STORY: Residents of New Jersey rushed to buy weed on Thursday, as the state welcomed the drug's legalization.
"I think it's fantastic. I think it's going to help a lot of people."
"They're happy. We're happy. It's legal now. Don't have to go through all that trouble."
Thursday marked the culmination of a decade-long effort by New Jersey's marijuana advocates to legalize its recreational use for adults.
They also hope the change will help end racially unbalanced prosecution of marijuana-related offenses -- in 2018, Black people were arrested more than three times as often as white people for weed charges despite similar usage rates, according to the New Jersey ACLU.
Only medical marijuana dispensaries can sell for now - but the state's Cannabis Regulatory Commission is currently weighing applications to sell from hundreds of other startups.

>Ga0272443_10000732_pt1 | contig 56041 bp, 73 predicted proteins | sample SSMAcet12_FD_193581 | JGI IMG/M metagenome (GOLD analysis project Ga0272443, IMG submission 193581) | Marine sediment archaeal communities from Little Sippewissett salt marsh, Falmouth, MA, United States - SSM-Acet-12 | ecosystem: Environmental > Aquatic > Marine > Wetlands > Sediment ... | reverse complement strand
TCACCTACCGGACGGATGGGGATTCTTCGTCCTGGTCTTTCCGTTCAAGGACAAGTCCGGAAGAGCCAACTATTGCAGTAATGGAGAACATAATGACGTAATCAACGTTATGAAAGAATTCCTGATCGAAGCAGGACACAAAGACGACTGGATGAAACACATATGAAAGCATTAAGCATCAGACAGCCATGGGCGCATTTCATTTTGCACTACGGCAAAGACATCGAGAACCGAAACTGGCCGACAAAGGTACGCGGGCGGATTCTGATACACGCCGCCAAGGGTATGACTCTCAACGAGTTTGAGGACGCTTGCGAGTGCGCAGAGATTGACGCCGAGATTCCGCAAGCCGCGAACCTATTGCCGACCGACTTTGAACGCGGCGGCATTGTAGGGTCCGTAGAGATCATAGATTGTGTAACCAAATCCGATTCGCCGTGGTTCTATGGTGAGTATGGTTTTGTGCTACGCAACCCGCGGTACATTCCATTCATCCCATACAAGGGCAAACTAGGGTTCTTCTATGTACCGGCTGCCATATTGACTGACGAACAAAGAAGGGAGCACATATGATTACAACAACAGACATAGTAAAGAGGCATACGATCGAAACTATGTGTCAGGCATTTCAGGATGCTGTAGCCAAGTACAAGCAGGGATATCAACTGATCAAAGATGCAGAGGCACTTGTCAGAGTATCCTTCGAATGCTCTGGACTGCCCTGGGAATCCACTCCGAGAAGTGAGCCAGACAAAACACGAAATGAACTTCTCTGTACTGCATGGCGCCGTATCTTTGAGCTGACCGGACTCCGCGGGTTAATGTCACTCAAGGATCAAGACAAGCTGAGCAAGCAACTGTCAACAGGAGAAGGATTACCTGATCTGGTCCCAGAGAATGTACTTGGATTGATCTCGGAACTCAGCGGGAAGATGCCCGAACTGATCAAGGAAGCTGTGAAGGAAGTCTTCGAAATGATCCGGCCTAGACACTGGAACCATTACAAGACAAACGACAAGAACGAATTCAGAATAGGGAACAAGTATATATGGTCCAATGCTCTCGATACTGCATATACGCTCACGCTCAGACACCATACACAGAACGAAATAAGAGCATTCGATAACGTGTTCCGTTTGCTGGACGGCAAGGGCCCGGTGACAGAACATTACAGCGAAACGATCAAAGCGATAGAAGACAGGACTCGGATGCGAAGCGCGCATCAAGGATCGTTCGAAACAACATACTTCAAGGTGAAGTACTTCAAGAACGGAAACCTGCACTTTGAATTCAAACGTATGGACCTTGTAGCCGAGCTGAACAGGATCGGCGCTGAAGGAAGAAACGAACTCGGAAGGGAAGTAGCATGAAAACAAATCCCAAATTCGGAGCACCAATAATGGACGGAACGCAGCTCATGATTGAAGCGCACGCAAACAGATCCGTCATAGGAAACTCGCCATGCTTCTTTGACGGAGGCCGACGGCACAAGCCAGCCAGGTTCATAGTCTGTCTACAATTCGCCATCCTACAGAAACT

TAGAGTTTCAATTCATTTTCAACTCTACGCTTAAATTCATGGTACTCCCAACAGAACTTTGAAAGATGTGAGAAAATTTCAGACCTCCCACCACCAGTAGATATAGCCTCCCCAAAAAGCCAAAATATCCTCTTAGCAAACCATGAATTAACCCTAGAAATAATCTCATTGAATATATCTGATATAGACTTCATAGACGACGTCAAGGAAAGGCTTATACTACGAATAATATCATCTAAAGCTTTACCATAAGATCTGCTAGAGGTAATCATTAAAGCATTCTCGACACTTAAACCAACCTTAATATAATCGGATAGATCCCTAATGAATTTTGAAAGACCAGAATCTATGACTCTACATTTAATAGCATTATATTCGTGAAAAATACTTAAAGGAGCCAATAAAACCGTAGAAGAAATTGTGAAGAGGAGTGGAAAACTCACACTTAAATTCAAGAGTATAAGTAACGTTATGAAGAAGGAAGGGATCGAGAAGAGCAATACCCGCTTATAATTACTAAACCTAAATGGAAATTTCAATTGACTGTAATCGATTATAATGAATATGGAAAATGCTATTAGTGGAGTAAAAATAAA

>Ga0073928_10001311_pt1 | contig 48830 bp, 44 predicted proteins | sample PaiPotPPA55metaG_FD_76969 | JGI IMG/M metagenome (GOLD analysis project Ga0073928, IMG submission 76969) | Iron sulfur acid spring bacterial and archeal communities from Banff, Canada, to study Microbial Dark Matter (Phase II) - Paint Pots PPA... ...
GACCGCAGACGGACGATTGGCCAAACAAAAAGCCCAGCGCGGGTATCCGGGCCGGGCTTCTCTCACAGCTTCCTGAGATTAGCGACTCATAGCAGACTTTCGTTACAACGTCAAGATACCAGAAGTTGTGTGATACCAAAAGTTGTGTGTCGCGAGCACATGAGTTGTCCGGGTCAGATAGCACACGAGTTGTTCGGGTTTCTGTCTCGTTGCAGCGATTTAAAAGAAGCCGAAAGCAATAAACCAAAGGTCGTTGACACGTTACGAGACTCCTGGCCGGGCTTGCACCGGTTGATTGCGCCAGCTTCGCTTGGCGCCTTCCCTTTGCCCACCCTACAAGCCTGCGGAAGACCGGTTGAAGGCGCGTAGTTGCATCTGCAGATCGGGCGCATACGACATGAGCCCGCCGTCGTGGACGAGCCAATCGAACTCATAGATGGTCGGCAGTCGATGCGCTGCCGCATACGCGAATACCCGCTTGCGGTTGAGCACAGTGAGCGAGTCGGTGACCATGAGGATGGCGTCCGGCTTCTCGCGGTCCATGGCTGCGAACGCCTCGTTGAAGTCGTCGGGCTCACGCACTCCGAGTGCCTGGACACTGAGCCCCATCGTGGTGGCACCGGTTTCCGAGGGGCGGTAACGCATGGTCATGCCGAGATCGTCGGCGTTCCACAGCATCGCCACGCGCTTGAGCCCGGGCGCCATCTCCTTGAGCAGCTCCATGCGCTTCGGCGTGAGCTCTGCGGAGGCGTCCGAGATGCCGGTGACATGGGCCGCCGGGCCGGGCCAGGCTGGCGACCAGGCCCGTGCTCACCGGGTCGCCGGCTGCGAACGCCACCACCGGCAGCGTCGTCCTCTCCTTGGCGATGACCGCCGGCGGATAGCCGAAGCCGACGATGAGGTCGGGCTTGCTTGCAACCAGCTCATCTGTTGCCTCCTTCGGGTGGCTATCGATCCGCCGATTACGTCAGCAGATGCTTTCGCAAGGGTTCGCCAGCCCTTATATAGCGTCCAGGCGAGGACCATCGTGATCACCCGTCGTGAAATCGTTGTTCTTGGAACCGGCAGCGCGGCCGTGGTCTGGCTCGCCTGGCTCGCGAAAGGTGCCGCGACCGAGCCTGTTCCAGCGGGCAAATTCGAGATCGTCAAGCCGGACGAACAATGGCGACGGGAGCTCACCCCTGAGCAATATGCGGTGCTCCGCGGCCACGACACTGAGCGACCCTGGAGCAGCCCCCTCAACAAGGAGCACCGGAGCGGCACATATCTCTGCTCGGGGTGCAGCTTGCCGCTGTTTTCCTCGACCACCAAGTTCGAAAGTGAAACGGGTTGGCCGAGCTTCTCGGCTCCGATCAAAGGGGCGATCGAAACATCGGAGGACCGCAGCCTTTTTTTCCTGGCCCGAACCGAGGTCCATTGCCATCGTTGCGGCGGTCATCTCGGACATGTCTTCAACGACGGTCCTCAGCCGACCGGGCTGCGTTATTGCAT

Businesses owned by those with prior marijuana convictions, as well as minorities, women and disabled veterans, will receive priority consideration.
For Bergenfield resident Beatrice Friedman, that's a welcome change that benefits her daily routine.
"I was actually in an accident in October. I was smoking before that, not quite as much, but now I use it really to calm down my, to relax my muscles at night from driving all day and from the accident that I had. I had two broken bones. So, now I kind of rely on it a little bit and especially at night, because I don't want to take aspirin every single day, and I don't want to take muscle relaxers every day."
Under the new law, much of the state's cannabis revenue is supposed to be invested in communities most harmed by the "war on drugs."
New Jersey is now one of 18 states, along with Washington, D.C., which have legalized recreational marijuana use.
And cannabis executives hope it will spur other East Coast states to take action, noting that a majority of Americans support legalization.
Analysts expect the marijuana market will eventually exceed $2 billion.